A player on a Seattle, Washington professional sports team is partnering with a group of private investors to finance construction of a new sports stadium in the city.
In November 2016, NFL Seattle Seahawks quarterback Russell Wilson announced he was joining a team of investors, led by stock-market investment company president Chris Hansen, that aims to finance construction of a sports stadium to house a National Basketball Association (NBA) team. Seattle does not have an NBA team at present.
Hansen’s proposal, announced in October 2016, would finance the stadium’s construction without any direct taxpayer subsidies if lawmakers reduce the city’s business taxes on revenue generated outside the city and waive the stadium owners’ requirement to remit the city’s entertainment tax.
Hansen is also requesting the city government transfer ownership of a 0.12-mile stretch of road to the stadium owners, upon which the arena is planned to be built.
City lawmakers and representatives of The Port of Seattle, a government authority managing trade and travel in the county, have voiced concerns about the potential effects of vacating rights to the road, saying it would harm accessibility to the taxpayer-owned port.
Ignoring the Evidence
Marc Poitras, a professor of economics at University of Dayton, says lawmakers ignore the evidence when expecting sports stadium subsidies to pay off.
“Most studies show that sports arenas do not deliver the promised economic benefits,” Poitras said. “The idea is that the sports facility will attract commerce and revitalize the downtown area of the city, but studies show it does not work very well. People commute in from the suburbs to see the game, then go back out. … Maybe they spend a little money at a nearby bar or restaurant, but it doesn’t amount to much.”
Robbing Suburbs to Pay Downtown
Instead of generating new economic activity, sports stadiums cause people to shift spending from other locations and diversions, Poitras says.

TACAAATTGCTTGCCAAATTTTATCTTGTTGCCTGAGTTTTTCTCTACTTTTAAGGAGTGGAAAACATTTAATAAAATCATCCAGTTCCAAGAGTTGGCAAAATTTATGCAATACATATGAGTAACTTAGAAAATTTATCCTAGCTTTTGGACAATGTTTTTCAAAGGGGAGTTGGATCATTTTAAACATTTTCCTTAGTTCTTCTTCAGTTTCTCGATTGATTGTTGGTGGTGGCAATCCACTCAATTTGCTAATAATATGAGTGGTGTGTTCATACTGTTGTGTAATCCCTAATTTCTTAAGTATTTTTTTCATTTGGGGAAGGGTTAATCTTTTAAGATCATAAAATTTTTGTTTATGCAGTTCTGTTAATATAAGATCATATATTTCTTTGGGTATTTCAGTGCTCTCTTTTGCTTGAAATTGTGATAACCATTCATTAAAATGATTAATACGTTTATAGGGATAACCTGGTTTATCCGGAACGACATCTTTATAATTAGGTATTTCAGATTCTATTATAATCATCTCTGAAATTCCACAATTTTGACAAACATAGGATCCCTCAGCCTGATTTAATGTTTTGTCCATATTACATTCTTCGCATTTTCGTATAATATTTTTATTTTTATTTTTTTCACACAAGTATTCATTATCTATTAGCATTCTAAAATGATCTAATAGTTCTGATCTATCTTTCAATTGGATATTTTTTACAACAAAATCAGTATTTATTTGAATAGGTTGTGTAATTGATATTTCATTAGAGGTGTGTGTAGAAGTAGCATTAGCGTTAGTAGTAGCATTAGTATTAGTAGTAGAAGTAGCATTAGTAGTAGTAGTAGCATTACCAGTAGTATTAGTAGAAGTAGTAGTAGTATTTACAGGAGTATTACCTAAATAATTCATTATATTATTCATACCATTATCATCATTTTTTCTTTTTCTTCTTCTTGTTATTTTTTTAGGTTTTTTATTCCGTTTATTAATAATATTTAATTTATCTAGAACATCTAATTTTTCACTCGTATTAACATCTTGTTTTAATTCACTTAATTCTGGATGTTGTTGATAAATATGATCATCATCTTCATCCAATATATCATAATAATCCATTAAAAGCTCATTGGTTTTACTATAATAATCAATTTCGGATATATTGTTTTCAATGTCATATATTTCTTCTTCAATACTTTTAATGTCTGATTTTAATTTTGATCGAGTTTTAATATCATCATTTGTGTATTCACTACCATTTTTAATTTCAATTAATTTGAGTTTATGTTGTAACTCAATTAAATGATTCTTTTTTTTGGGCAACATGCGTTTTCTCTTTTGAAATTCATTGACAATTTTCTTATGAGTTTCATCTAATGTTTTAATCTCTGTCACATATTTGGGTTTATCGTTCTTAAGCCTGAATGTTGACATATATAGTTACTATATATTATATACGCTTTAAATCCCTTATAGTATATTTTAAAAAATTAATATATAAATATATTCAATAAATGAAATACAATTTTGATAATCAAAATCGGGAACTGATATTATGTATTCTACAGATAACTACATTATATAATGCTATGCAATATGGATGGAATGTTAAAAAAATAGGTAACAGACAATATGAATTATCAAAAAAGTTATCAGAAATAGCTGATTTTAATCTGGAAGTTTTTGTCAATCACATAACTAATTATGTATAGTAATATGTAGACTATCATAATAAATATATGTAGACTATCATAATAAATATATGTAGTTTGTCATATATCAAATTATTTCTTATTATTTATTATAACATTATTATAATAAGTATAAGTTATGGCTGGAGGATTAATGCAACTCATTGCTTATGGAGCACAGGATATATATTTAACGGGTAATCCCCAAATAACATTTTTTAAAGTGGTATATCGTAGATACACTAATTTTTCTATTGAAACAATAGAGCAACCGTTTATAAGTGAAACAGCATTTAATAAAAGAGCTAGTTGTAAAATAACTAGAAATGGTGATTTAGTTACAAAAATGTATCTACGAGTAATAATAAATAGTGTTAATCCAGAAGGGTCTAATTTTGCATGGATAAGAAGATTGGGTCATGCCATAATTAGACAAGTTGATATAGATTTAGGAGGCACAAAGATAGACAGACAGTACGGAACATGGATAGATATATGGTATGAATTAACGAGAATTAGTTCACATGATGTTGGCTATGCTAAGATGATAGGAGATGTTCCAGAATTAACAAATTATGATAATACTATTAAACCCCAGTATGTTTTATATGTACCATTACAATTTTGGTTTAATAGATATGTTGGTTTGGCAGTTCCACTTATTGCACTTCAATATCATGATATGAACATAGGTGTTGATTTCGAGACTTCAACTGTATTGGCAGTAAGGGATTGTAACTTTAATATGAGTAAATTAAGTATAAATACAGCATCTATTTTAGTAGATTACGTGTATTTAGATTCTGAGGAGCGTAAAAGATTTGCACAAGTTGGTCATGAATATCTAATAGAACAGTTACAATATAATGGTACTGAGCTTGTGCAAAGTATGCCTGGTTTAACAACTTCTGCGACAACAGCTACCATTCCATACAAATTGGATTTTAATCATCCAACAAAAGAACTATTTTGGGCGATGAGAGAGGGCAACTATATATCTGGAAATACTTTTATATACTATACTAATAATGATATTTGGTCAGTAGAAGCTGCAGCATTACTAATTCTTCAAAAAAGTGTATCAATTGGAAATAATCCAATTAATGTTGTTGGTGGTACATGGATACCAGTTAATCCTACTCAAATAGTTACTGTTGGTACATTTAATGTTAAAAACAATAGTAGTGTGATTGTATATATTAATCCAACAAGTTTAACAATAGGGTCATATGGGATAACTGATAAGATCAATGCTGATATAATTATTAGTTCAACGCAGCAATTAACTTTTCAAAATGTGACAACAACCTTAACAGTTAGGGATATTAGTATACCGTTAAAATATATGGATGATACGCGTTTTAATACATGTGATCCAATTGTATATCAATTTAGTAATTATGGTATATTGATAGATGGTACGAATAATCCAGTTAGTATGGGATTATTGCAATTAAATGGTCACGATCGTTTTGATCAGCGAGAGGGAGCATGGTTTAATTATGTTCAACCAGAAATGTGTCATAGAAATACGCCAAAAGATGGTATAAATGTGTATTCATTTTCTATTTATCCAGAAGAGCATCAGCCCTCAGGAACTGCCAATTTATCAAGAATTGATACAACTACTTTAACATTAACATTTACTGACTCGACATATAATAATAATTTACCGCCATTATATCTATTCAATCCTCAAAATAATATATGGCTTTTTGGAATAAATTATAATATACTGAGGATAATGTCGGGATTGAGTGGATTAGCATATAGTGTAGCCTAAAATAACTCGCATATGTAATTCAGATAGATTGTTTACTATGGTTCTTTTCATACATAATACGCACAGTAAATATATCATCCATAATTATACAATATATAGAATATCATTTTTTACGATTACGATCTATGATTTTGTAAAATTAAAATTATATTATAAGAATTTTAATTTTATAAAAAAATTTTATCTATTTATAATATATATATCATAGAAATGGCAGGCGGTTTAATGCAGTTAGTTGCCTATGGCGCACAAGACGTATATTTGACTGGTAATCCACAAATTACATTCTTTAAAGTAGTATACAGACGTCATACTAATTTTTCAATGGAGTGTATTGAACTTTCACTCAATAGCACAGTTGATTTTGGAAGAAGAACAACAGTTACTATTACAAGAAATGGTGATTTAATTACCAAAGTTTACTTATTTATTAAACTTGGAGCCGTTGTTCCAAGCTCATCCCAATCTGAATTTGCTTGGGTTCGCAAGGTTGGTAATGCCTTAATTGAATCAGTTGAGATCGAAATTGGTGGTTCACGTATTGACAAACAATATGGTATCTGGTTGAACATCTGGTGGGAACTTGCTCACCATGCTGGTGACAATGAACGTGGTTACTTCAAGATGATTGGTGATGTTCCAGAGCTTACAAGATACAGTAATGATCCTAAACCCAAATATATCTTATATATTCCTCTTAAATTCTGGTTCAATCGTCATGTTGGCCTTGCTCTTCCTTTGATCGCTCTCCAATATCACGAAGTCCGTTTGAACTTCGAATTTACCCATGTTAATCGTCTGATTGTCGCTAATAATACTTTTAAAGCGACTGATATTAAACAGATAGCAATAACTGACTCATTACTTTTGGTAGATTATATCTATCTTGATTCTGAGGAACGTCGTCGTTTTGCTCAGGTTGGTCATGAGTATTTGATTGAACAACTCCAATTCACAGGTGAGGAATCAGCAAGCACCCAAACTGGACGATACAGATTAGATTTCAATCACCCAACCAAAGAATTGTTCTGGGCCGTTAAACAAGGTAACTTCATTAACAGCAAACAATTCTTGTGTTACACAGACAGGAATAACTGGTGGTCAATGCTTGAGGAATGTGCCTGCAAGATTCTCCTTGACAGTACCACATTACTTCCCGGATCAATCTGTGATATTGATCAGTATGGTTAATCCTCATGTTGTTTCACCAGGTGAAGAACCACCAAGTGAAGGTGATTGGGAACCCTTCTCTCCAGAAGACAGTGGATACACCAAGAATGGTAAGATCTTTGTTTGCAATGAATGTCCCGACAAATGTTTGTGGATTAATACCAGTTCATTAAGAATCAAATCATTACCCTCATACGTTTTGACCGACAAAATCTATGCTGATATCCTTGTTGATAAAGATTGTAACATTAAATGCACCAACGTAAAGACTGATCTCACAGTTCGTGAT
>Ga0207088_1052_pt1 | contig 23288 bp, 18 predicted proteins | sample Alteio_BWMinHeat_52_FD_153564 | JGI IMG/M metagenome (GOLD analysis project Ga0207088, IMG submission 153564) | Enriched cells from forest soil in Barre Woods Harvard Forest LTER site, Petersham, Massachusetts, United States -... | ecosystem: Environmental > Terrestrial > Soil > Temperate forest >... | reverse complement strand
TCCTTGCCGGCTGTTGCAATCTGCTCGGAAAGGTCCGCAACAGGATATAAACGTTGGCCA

“Even to the extent that the policy might work, economists aren’t too impressed with it, because it is a ‘beggar-thy-neighbor’ effect,” Poitras said. “That is to say, the additional commerce that occurs downtown comes at the expense of the suburbs. People eat more meals downtown, supporting a few more downtown restaurants, but they eat correspondingly fewer meals at suburban restaurants, causing the suburban market to contract. The result is merely a shift in economic activity from one geographic area to another, but there is not more economic activity overall.”
‘Contentious’ Fight Over Road Access
Paul Guppy, vice president for research at Washington Policy Center, says the government road is the proposal’s main item of contention. The Port of Seattle, a government agency responsible for operating harbor facilities and the Seattle-Tacoma International Airport, opposes transferring the road, because it might change traffic flow in the city.
“There is one issue that is really contentious: vacating a public street and giving it to the stadium,” Guppy said. “That’s the interesting dynamic about this case. It’s less about the subsidy. The owner came out and said he could do without the public subsidy, which might be unprecedented in the world of sports.”
‘Could Be a Win-Win’
Guppy says Hansen’s proposal could benefit government interests, consumers, and taxpayers, in addition to the private investors.
“It could be a win-win,” Guppy said. “That’s what they’re trying to get towards, something that would allay the concerns of the nearby Port of Seattle. It’s another government agency. You’re giving a public asset, a street, to private interests.”